). The identification and cloning of the membrane amine oxidase should open the way to investigate its role in vivo For example, targeted disruption of its gene in mice is now feasible.

      Acknowledgments

      We are indebted to Dr. Judith Klinman for helpful advice about amine oxidases, and to Dr. William McIntire for both advice and preprints of articles in press. We thank Joshua Sparling for technical assistance and Mary Harrington for expert secretarial assistance.

      REFERENCES

        • Klinman J.P.
        • Mu D.
        Annu. Rev. Biochem. 1994; 63: 299-344
        • Hartmann C.
        • McIntire W.S.
        Methods Enzymol. 1996; (in press)
        • Mu D.
        • Medzihradszky K.F.
        • Adams G.W.
        • Mayer P.
        • Hines W.M.
        • Burlingame A.L.
        • Smith A.J.
        • Cai D.
        • Klinman J.P.
        J. Biol. Chem. 1994; 269: 9926-9932
        • Novotny W.F.
        • Chassande O.
        • Baker M.
        • Lazdunski M.
        • Barbry P.
        J. Biol. Chem. 1994; 269: 9921-9925
        • Lyles G.A.
        Prog. Brain Res. 1995; 106: 293-303
        • Callingham B.A.
        • Crosbie A.E.
        • Rous B.A.
        Prog. Brain Res. 1995; 106: 305-321
        • Buffoni F.
        Prog. Brain Res. 1995; 106: 323-331
        • Holman G.D.
        • Cushman S.W.
        BioEssays. 1994; 16: 753-759
        • Mastick C.C.
        • Aebersold R.
        • Lienhard G.E.
        J. Biol. Chem. 1994; 269: 6089-6092
        • Zhang X.
        • McIntire W.S.
        Gene (Amst.). 1996; 179: 279-286
        • Paz M.A.
        • Flückiger R.
        • Boak A.
        • Kagan H.M.
        • Gallop P.M.
        J. Biol. Chem. 1991; 266: 689-692
        • Wessel D.
        • Flügge U.I.
        Anal. Biochem. 1984; 138: 141-143
        • Ducret A.
        • Foyn Bruun C.
        • Bures E.J.
        • Marhaug G.
        • Husby G.
        • Aebersold R.
        Electrophoresis. 1996; 17: 866-876
        • Simpson I.A.
        • Yver D.R.
        • Hissin P.J.
        • Wardzala L.J.
        • Karnieli E.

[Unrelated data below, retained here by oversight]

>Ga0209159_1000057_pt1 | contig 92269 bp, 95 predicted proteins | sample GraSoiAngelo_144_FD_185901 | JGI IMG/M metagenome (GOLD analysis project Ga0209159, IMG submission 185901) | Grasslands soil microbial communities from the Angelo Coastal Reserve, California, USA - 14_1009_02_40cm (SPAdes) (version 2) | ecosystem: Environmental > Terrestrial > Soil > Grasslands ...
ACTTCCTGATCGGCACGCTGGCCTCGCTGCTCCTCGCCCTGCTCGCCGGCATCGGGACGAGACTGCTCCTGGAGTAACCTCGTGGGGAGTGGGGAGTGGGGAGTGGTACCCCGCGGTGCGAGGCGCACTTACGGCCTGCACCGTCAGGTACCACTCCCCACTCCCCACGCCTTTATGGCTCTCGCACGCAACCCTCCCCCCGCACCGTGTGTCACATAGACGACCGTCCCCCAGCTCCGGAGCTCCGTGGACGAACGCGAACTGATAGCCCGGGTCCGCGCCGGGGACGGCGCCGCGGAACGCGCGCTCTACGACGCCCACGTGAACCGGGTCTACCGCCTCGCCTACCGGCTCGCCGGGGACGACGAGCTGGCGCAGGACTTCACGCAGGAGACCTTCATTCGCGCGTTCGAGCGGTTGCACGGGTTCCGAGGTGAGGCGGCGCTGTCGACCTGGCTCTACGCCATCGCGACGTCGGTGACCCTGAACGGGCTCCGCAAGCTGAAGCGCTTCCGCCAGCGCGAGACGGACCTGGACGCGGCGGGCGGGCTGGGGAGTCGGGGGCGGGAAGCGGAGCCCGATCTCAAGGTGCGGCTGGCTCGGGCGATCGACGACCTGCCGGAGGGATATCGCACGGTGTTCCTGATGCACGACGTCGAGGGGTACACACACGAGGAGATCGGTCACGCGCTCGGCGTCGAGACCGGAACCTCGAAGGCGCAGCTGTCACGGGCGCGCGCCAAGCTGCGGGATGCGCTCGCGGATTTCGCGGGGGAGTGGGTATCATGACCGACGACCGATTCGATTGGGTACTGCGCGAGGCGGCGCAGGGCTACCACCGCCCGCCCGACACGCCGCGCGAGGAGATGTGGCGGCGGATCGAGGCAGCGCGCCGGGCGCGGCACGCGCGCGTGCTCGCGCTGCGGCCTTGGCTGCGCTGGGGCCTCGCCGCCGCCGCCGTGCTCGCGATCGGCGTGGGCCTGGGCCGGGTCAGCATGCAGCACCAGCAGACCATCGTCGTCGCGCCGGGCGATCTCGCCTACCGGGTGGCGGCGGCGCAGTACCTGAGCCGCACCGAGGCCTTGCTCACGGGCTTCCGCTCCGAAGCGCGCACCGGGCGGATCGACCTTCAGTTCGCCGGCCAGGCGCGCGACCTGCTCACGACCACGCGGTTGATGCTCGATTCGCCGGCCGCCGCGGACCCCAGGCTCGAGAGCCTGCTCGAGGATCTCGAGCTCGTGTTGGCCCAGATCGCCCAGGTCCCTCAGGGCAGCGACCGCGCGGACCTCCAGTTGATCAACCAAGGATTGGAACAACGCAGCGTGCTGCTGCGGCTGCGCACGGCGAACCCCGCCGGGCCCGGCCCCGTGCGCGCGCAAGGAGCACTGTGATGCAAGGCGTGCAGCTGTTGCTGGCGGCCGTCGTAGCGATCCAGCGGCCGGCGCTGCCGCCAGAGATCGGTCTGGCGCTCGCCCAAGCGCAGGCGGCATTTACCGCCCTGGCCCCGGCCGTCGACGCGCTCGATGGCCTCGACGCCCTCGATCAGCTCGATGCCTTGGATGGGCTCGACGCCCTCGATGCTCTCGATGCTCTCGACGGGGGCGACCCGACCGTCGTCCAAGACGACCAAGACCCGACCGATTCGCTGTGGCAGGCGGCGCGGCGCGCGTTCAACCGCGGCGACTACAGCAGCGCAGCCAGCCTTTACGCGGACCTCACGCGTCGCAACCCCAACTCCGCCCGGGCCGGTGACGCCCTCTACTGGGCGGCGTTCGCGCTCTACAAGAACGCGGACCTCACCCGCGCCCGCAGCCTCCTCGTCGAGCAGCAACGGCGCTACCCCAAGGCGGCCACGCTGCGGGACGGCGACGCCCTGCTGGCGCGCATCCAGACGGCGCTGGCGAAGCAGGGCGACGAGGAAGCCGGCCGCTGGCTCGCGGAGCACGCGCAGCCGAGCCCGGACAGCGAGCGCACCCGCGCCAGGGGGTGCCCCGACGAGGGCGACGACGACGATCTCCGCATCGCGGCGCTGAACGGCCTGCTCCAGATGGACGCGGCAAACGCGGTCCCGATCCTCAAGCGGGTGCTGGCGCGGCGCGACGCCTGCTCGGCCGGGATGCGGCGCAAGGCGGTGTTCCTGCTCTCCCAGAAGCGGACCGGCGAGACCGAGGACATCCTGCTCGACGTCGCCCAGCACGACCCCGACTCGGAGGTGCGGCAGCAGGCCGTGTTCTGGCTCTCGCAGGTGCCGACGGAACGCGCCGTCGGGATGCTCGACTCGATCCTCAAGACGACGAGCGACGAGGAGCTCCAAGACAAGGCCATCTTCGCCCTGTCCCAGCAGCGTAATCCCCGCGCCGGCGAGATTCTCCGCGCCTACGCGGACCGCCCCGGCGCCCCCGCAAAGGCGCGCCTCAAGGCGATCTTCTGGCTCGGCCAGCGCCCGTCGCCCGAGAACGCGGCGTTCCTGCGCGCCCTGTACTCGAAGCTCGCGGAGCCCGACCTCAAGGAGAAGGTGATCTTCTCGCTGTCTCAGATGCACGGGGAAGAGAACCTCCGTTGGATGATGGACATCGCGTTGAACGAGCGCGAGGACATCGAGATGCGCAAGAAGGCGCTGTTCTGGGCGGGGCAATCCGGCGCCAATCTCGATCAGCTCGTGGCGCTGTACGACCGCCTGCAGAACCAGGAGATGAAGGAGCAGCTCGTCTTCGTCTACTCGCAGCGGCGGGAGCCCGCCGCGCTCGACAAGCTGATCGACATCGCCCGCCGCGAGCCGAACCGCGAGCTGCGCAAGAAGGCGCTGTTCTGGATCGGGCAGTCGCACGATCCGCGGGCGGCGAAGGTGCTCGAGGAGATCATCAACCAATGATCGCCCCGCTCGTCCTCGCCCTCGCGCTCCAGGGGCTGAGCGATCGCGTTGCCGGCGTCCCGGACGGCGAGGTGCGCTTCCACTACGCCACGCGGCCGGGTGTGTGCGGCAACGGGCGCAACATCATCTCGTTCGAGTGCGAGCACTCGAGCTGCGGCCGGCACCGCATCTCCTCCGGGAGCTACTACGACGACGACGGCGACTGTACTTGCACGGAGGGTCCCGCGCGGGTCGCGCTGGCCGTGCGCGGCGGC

• Salans L.B.
        • Cushman S.W.
        Biochim. Biophys. Acta. 1983; 763: 393-407
        • Altschul S.F.
        • Gish W.
        • Miller W.
        • Myers E.W.
        • Lipman D.J.
        J. Mol. Biol. 1990; 215: 403-410
        • Neumann R.
        • Hevey R.
        • Abeles R.H.
        J. Biol. Chem. 1975; 250: 6362-6367
        • Dalphin M.E.
        • Brown C.M.
        • Stockwell P.A.
        • Tate W.P.
        Nucleic Acids Res. 1996; 24: 216-218
        • Jochen A.
        • Guven S.
        • Hays J.
        Mol. Membr. Biol. 1995; 12: 277-281
        • Claros M.G.
        • von Heijne G.
        Comput. Appl. Biosci. 1994; 10: 685-686
        • Keller S.R.
        • Scott H.M.
        • Mastick C.C.
        • Aebersold R.
        • Lienhard G.E.
        J. Biol. Chem. 1995; 270: 23612-23618
        • Raimondi L.
        • Pirsino R.
        • Ignesti G.
        • Capecchi S.
        • Banchelli G.
        • Buffoni F.
        Biochem. Pharmacol. 1991; 41: 467-470
        • Raimondi L.
        • Pirisino R.
        • Banchelli G.
        • Ignesti G.
        • Conforti L.
        • Romanelli E.
        • Buffoni F.
        Comp. Biochem. Physiol. 1992; 102B: 953-960
        • Martin S.
        • Tellam J.
        • Livingstone C.
        • Slot J.W.
        • Gould G.W.
        • James D.E.
        J. Cell Biol. 1996; 134: 625-635
        • Tanner L.I.
        • Lienhard G.E.
        J. Biol. Chem. 1987; 262: 8975-8980
        • Holman G.D.
        • Lo Leggio L.
        • Cushman S.W.
        J. Biol. Chem. 1994; 269: 17516-17524
        • Sandoval I.V.
        • Baake O.
        Trends Cell Biol. 1994; 4: 292-297